One of the club's stated aims of the day was to smash their attendance record of 1,835 which had stood since 1998. Deep down I thought this was ambitious with anything over 1,000 a highly creditable effort.

A packed Champion Hill watches as Dulwich go close to opening the scoring
With the game under way and most people in, Champion Hill did seem busy and I figured the 1,000 mark had almost certainly been reached.

Safe with this thought, I settled down to enjoy the game. Midway through the first half I was joined by Francis Duku - one of the NLD team and a former captain of Dulwich. As he made his way round the ground to meet me you could track his progress by the sections of the crowd chanting his name as he walked past - a true legend in the area.

On meeting up, he quickly assessed that there must've been 2,000 present and being someone who's played in front of many crowds he was probably a better person to be able to judge.

For me, the game became secondary as I just soaked up the atmosphere, took everything in and tried to find out what was happening elsewhere in the country.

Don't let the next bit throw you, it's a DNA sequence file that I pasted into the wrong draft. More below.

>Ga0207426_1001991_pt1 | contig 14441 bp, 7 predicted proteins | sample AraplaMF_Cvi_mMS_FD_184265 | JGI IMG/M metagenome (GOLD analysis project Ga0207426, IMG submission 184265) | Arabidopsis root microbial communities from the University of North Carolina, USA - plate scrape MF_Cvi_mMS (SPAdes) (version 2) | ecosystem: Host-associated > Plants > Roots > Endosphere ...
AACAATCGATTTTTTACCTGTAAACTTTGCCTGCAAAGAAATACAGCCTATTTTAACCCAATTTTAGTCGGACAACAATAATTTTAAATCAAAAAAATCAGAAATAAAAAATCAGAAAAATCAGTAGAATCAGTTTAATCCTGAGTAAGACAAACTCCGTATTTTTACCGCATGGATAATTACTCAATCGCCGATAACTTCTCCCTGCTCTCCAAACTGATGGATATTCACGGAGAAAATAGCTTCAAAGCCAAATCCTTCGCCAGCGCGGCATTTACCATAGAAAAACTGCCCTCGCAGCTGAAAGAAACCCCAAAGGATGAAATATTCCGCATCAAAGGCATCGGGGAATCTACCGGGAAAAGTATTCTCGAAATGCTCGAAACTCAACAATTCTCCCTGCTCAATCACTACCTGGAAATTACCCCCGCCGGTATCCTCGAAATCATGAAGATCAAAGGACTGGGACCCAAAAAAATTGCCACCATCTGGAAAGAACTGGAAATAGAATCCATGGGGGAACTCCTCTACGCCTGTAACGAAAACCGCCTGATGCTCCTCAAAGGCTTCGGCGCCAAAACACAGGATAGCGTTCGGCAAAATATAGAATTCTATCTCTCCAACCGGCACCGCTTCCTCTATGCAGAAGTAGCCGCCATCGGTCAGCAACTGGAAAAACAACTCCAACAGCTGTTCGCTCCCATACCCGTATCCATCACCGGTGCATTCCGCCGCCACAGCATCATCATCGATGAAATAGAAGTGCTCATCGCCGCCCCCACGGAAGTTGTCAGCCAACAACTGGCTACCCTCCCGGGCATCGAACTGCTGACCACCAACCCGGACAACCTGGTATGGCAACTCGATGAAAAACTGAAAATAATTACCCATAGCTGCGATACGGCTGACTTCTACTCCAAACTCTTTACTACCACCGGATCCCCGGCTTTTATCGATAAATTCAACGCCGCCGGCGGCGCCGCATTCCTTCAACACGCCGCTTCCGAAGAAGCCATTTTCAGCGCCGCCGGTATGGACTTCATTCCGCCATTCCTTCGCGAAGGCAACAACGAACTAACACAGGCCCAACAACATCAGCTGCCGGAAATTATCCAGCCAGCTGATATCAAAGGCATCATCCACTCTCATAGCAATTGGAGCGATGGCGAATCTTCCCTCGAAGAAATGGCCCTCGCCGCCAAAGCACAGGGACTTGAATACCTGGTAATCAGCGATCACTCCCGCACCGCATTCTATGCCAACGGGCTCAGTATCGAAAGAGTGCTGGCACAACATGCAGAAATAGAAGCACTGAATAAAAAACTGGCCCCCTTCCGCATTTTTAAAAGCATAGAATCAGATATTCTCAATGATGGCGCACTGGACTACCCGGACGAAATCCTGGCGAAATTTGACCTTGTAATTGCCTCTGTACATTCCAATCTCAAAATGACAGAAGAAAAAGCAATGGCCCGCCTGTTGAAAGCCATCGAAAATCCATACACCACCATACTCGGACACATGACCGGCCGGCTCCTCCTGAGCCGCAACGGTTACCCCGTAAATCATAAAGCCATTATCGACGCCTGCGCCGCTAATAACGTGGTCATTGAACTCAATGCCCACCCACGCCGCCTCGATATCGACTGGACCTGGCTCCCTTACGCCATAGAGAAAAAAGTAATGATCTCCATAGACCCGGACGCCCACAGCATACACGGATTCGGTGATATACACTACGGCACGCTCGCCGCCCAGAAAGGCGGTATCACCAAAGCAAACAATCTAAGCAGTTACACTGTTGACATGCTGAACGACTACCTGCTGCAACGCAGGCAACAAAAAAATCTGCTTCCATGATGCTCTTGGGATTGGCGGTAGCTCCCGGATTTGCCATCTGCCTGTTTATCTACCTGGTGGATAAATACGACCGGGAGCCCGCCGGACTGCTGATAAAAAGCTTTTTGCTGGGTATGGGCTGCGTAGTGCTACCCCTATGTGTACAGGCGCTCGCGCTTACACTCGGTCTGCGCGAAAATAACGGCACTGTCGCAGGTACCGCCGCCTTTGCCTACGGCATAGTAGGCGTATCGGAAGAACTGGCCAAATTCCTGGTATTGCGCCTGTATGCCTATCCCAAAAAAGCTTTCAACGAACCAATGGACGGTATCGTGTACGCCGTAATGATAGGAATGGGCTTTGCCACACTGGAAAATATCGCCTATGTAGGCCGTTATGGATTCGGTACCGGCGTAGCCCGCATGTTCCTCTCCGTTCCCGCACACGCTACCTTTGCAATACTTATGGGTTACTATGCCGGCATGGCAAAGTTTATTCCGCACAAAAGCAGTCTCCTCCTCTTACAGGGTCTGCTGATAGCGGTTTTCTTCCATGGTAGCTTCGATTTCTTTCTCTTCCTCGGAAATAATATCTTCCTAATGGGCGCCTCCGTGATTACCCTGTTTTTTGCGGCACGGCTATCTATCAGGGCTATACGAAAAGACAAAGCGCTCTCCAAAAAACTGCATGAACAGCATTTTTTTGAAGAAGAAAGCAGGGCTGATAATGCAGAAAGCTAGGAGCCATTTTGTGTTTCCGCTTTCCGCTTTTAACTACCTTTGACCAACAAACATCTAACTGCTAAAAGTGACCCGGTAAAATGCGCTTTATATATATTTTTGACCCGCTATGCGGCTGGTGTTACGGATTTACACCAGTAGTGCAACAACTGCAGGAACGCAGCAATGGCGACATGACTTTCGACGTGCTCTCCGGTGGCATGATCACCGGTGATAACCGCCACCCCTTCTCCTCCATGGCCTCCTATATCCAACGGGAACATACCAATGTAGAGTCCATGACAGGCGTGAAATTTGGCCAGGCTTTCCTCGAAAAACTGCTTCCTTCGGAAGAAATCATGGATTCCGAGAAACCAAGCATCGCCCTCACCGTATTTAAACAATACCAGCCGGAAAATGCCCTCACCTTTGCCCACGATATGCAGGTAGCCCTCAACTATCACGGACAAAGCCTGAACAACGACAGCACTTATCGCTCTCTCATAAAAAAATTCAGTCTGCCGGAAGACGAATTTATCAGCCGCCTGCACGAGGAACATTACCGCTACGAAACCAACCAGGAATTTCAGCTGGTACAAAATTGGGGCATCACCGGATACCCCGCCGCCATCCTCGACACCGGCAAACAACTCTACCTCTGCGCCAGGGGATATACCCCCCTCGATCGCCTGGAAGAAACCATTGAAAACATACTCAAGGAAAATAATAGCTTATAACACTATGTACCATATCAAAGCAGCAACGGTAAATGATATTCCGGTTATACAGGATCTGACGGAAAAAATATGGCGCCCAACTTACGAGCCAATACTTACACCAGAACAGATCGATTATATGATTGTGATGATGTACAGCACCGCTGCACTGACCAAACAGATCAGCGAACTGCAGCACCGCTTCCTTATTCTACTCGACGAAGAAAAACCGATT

I got so distracted that with the game coming to its conclusion I realised I'd completely missed one of Dulwich's players being sent off and only found out from Francis after Hampton's injury-time goal which salvaged them a 2-2 draw. In all the commotion surrounding that incident, we'd both also missed the attendance announcement and found out a few minutes after the final whistle that the crowd had actually been 2,856 exceeding all our wildest expectations!

Celebrating news of the fantastic attendance with Francis and the rest of the crew
I'm still pinching myself now. Only Grimsby Town, a former Championship club, had a higher crowd throughout the 'non-leagues' and it also exceeded that of five Football League clubs including Crawley in League One.